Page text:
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JUNE 22, 2023


Coinbase Custody, the crypto exchange service that provides institutional investors with a secure wallet to store large sums of tokens, including Bitcoin, saw a significant increase in the value of Bitcoin held in their wallet by 2,500 BTC last week. Following BlackRock’s recent request for a Bitcoin ETF, trading volumes on Coinbase were driven higher, with bitcoin prices rising by 20% in the last week. Over the past 24 hours alone, the exchange traded more than $2 billion worth of tokens, with trading pairs against the US dollar and tether (USDT) accounting for $900 million of those volumes.


The Department of Labor has reported that the number of people filing for state unemployment benefits remained at a high level for the third consecutive week. In the week ending June 17, there were 264,000 new claims, the same as the previous week. This indicates a potentially weakening labor market amid the Federal Reserve’s tightening of credit. Economists had expected around 260,000 new claims. Additionally, the current account deficit in the US slightly widened in the first quarter of 2023, breaking a streak of three quarters of narrowing. The gap increased to $219.3 billion, compared to a revised $216.2 billion in the previous quarter. Economists had predicted a slightly smaller widening to $217.5 billion.


According to Annette Vissing-Jorgensen, a senior advisor to the Federal Reserve Board, both the Federal Reserve and the European Central Bank may remove as much as 90% of the money they provided to banks over the last decade due to higher inflation rates and interest rates, which have made the extra liquidity unnecessary. In a newly published paper, Vissing-Jorgensen estimates that the Fed could shrink total reserves from $6 trillion to a range of $600 billion to $3.3 trillion, depending on the type of assets it accepts in return. The same applies to the ECB, which may reduce its liquidity provisions from 4.1 trillion euros to anywhere between 521 billion euros and 2.6 trillion euros.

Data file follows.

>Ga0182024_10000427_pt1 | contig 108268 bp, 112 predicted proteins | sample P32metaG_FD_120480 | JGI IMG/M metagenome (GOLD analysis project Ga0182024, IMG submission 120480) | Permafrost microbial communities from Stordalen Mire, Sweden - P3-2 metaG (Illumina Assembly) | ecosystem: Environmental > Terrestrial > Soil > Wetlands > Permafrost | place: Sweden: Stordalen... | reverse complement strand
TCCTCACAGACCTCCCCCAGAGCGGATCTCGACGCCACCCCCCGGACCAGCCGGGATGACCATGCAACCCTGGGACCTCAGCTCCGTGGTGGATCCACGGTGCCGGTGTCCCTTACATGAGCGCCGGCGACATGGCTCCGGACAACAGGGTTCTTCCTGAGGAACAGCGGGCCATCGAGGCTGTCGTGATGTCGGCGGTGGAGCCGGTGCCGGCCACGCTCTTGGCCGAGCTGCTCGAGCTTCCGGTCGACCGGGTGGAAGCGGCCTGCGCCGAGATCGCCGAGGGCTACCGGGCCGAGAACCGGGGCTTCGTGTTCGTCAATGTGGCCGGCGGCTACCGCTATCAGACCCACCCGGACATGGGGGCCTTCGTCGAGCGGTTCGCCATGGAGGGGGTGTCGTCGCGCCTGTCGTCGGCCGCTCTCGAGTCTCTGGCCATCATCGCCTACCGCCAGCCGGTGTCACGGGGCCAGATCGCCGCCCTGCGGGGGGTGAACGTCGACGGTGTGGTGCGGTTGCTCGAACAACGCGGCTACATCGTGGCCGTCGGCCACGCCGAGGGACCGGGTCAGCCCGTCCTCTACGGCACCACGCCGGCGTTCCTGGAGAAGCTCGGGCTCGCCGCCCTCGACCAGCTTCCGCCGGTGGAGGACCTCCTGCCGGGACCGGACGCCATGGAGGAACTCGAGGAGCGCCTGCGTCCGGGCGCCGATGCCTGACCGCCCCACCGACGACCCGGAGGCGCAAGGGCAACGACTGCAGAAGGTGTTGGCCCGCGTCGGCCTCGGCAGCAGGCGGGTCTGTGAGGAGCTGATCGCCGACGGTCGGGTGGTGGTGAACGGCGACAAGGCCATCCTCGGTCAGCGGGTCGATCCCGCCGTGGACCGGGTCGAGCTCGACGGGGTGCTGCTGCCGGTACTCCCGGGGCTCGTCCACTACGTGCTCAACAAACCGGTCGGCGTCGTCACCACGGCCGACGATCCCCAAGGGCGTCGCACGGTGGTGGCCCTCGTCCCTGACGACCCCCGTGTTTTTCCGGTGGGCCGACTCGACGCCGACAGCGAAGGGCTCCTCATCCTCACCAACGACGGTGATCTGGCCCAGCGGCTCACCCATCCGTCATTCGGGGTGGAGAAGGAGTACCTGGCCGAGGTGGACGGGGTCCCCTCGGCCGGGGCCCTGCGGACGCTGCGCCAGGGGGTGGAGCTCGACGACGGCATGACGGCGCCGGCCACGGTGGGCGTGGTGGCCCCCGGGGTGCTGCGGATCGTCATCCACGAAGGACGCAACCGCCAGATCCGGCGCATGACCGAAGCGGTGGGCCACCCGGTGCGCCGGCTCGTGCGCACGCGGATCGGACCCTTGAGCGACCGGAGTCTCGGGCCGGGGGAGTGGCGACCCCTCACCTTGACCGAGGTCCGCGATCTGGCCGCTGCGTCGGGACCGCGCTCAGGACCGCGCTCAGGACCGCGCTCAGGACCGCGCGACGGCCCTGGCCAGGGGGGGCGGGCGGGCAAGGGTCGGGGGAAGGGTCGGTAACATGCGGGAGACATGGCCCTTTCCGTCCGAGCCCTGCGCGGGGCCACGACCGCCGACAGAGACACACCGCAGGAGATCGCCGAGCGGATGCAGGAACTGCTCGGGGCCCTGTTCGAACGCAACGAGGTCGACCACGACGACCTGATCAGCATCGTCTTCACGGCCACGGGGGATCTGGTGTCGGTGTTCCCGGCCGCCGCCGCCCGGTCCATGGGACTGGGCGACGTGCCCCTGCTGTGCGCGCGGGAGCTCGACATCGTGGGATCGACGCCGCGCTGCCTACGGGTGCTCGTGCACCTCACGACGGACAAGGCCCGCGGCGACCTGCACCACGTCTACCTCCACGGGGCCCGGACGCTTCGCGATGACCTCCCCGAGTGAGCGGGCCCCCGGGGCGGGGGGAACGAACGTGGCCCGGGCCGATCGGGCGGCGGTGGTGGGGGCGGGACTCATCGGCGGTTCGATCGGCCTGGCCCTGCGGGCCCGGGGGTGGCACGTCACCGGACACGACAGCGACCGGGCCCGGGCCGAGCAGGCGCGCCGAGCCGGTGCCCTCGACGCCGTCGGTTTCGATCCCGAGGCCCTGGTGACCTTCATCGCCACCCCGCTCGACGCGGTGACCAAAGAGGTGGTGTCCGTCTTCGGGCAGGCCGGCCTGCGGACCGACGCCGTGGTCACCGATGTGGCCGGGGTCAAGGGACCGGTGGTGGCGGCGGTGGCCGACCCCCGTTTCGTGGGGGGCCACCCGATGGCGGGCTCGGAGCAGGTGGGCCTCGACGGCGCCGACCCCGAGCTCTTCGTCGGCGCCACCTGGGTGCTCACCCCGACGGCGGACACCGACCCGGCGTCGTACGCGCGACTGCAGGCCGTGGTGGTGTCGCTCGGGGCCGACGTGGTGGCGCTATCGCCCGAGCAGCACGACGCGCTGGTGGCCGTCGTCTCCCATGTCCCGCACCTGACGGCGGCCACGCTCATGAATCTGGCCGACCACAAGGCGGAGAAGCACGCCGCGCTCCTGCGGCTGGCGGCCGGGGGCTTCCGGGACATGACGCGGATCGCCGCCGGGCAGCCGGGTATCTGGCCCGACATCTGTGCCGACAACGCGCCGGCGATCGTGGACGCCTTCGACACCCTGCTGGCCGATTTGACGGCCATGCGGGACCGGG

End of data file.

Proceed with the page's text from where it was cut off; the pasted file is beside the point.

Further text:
U.S. banks are concerned about a regulatory proposal that could increase bank capital requirements and become too onerous, especially for those still recovering from the bank crisis earlier this year. The U.S. Federal Reserve, along with other bank regulators, is finalizing the proposal to implement international capital standards set by the Basel Committee on Banking Supervision in response to the financial crisis of 2007-2009. The bank professionals in question are worried about a particular aspect of the proposal that would increase capital charges on non-interest revenue, such as fees earned from credit cards and investment banking services. They argue that these charges overstate the risk for banks with a high proportion of non-interest income and have called on regulators to cap the proportion of assets on which they can apply. Many banks have been relying on non-interest income as a key growth strategy, so it is no surprise that they are looking to minimize the impact of the proposal. Some of the banks that may be affected by the proposal include American Express, Morgan Stanley, UBS, Deutsche Bank, and Barclays.


The Bank of England (BOE) has raised its key interest rate by 0.5% to 5%, as it aims to control inflation, which is the highest among the Group of Seven (G7) countries. While the U.S. and the Eurozone have seen decreasing inflation rates, UK’s inflation rate, remains stubbornly high at 8.7%. The BOE is paying close attention to services inflation as this could indicate rising wages pushing prices higher. Moreover, if inflation remains high, the BOE might raise its rate even further, which could affect households, especially those on a variable rate mortgage, as it affects the cost of repaying their loan. The full impact of the rate rise will not be felt right away, however, experts forecast a potential slow down the UK’s economy as borrowing costs continue to rise.

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